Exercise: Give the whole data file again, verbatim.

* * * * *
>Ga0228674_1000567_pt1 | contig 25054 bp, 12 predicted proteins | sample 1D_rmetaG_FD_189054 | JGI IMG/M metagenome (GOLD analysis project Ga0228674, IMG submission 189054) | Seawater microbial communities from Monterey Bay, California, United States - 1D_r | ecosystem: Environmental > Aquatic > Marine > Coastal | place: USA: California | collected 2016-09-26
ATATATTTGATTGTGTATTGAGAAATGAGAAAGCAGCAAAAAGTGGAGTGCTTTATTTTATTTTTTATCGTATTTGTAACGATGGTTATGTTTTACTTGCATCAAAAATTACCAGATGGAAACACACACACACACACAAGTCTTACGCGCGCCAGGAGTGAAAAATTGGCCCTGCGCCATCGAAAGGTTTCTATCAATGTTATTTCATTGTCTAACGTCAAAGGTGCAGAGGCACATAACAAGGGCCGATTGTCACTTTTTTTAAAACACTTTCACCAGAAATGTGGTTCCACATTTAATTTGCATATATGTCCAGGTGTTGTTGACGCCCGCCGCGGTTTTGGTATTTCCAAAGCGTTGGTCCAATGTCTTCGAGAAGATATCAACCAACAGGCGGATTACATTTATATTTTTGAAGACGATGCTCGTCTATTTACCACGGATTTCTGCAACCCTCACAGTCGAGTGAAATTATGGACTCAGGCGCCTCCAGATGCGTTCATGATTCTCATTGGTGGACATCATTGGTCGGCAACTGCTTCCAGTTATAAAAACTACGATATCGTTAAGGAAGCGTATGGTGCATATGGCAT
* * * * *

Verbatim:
>Ga0228674_1000567_pt1 | contig 25054 bp, 12 predicted proteins | sample 1D_rmetaG_FD_189054 | JGI IMG/M metagenome (GOLD analysis project Ga0228674, IMG submission 189054) | Seawater microbial communities from Monterey Bay, California, United States - 1D_r | ecosystem: Environmental > Aquatic > Marine > Coastal | place: USA: California | collected 2016-09-26
ATATATTTGATTGTGTATTGAGAAATGAGAAAGCAGCAAAAAGTGGAGTGCTTTATTTTATTTTTTATCGTATTTGTAACGATGGTTATGTTTTACTTGCATCAAAAATTACCAGATGGAAACACACACACACACACAAGTCTTACGCGCGCCAGGAGTGAAAAATTGGCCCTGCGCCATCGAAAGGTTTCTATCAATGTTATTTCATTGTCTAACGTCAAAGGTGCAGAGGCACATAACAAGGGCCGATTGTCACTTTTTTTAAAACACTTTCACCAGAAATGTGGTTCCACATTTAATTTGCATATATGTCCAGGTGTTGTTGACGCCCGCCGCGGTTTTGGTATTTCCAAAGCGTTGGTCCAATGTCTTCGAGAAGATATCAACCAACAGGCGGATTACATTTATATTTTTGAAGACGATGCTCGTCTATTTACCACGGATTTCTGCAACCCTCACAGTCGAGTGAAATTATGGACTCAGGCGCCTCCAGATGCGTTCATGATTCTCATTGGTGGACATCATTGGTCGGCAACTGCTTCCAGTTATAAAAACTACGATATCGTTAAGGAAGCGTATGGTGCATATGGCAT